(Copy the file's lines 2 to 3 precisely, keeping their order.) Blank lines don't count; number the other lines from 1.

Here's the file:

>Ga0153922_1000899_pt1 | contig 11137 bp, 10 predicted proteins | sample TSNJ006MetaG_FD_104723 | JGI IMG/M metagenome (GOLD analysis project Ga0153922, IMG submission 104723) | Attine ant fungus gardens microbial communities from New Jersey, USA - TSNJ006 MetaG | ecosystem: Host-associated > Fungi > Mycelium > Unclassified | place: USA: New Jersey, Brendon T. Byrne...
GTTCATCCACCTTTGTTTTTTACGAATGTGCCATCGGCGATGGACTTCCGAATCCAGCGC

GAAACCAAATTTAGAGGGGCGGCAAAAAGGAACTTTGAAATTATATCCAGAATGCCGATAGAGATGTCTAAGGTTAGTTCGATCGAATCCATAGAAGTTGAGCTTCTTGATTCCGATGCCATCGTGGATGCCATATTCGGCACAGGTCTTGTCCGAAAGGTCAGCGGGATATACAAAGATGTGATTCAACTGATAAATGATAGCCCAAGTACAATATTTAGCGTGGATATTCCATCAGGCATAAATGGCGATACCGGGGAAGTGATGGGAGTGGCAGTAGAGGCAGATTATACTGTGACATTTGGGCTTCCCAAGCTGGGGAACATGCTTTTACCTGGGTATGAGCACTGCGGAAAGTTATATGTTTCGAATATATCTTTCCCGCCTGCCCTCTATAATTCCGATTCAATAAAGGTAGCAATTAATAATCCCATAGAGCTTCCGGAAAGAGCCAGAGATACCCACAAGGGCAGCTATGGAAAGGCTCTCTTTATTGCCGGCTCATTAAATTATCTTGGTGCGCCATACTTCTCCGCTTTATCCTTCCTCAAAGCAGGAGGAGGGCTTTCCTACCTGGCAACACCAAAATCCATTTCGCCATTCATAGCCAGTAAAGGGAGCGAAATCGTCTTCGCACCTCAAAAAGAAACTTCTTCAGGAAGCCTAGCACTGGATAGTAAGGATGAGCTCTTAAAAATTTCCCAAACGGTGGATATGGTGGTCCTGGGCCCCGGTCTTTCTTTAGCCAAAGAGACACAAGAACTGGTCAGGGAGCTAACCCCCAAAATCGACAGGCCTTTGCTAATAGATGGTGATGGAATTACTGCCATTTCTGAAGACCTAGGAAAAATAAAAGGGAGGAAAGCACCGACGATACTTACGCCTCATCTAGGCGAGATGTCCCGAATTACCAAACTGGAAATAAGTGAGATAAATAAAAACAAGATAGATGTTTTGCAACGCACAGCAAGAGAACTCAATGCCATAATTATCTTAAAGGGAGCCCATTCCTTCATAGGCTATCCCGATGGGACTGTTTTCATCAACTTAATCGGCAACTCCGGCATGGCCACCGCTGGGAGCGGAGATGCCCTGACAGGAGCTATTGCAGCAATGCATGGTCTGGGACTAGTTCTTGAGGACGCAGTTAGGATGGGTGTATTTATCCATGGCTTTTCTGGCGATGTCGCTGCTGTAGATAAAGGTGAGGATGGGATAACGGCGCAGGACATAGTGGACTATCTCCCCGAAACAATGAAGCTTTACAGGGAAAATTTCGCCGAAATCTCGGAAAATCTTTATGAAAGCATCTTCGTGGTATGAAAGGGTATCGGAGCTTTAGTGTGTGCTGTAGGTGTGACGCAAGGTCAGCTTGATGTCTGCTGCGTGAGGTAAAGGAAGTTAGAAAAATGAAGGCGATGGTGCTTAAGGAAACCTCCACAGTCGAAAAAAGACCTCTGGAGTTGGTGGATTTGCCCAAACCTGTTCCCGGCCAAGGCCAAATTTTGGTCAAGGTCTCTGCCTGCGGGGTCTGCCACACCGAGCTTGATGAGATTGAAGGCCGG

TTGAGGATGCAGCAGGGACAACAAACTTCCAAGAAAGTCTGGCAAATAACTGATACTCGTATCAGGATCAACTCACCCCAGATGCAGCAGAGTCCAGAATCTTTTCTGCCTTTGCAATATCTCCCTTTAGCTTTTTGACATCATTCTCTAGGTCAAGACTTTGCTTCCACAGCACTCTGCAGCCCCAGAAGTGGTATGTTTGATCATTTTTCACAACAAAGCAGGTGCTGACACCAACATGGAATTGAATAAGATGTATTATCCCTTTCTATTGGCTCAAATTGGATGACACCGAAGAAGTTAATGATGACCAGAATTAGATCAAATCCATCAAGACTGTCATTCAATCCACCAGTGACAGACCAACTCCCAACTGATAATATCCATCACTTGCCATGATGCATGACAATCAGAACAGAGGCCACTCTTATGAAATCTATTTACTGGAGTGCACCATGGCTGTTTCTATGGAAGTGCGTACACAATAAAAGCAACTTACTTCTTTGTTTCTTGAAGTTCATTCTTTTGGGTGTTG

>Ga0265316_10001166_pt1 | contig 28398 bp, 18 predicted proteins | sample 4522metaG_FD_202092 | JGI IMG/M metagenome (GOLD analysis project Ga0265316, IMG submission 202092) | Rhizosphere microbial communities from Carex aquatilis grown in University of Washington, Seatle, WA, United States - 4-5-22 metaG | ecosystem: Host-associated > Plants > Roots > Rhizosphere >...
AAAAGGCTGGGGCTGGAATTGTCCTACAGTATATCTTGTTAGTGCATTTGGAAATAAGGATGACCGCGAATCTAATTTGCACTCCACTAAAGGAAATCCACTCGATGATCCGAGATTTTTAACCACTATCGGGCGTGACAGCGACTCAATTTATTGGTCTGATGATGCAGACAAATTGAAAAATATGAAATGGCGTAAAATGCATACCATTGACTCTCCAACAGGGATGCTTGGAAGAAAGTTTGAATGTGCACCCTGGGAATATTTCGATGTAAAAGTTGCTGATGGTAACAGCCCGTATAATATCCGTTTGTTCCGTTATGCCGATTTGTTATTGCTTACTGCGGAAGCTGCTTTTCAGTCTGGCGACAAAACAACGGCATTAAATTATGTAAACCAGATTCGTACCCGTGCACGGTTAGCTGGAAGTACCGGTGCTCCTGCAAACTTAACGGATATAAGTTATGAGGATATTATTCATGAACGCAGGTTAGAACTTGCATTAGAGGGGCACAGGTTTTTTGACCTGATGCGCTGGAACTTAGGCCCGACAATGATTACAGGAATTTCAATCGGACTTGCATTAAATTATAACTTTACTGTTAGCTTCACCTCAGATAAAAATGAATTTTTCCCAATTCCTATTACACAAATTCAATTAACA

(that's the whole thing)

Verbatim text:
GTTCATCCACCTTTGTTTTTTACGAATGTGCCATCGGCGATGGACTTCCGAATCCAGCGC

GAAACCAAATTTAGAGGGGCGGCAAAAAGGAACTTTGAAATTATATCCAGAATGCCGATAGAGATGTCTAAGGTTAGTTCGATCGAATCCATAGAAGTTGAGCTTCTTGATTCCGATGCCATCGTGGATGCCATATTCGGCACAGGTCTTGTCCGAAAGGTCAGCGGGATATACAAAGATGTGATTCAACTGATAAATGATAGCCCAAGTACAATATTTAGCGTGGATATTCCATCAGGCATAAATGGCGATACCGGGGAAGTGATGGGAGTGGCAGTAGAGGCAGATTATACTGTGACATTTGGGCTTCCCAAGCTGGGGAACATGCTTTTACCTGGGTATGAGCACTGCGGAAAGTTATATGTTTCGAATATATCTTTCCCGCCTGCCCTCTATAATTCCGATTCAATAAAGGTAGCAATTAATAATCCCATAGAGCTTCCGGAAAGAGCCAGAGATACCCACAAGGGCAGCTATGGAAAGGCTCTCTTTATTGCCGGCTCATTAAATTATCTTGGTGCGCCATACTTCTCCGCTTTATCCTTCCTCAAAGCAGGAGGAGGGCTTTCCTACCTGGCAACACCAAAATCCATTTCGCCATTCATAGCCAGTAAAGGGAGCGAAATCGTCTTCGCACCTCAAAAAGAAACTTCTTCAGGAAGCCTAGCACTGGATAGTAAGGATGAGCTCTTAAAAATTTCCCAAACGGTGGATATGGTGGTCCTGGGCCCCGGTCTTTCTTTAGCCAAAGAGACACAAGAACTGGTCAGGGAGCTAACCCCCAAAATCGACAGGCCTTTGCTAATAGATGGTGATGGAATTACTGCCATTTCTGAAGACCTAGGAAAAATAAAAGGGAGGAAAGCACCGACGATACTTACGCCTCATCTAGGCGAGATGTCCCGAATTACCAAACTGGAAATAAGTGAGATAAATAAAAACAAGATAGATGTTTTGCAACGCACAGCAAGAGAACTCAATGCCATAATTATCTTAAAGGGAGCCCATTCCTTCATAGGCTATCCCGATGGGACTGTTTTCATCAACTTAATCGGCAACTCCGGCATGGCCACCGCTGGGAGCGGAGATGCCCTGACAGGAGCTATTGCAGCAATGCATGGTCTGGGACTAGTTCTTGAGGACGCAGTTAGGATGGGTGTATTTATCCATGGCTTTTCTGGCGATGTCGCTGCTGTAGATAAAGGTGAGGATGGGATAACGGCGCAGGACATAGTGGACTATCTCCCCGAAACAATGAAGCTTTACAGGGAAAATTTCGCCGAAATCTCGGAAAATCTTTATGAAAGCATCTTCGTGGTATGAAAGGGTATCGGAGCTTTAGTGTGTGCTGTAGGTGTGACGCAAGGTCAGCTTGATGTCTGCTGCGTGAGGTAAAGGAAGTTAGAAAAATGAAGGCGATGGTGCTTAAGGAAACCTCCACAGTCGAAAAAAGACCTCTGGAGTTGGTGGATTTGCCCAAACCTGTTCCCGGCCAAGGCCAAATTTTGGTCAAGGTCTCTGCCTGCGGGGTCTGCCACACCGAGCTTGATGAGATTGAAGGCCGG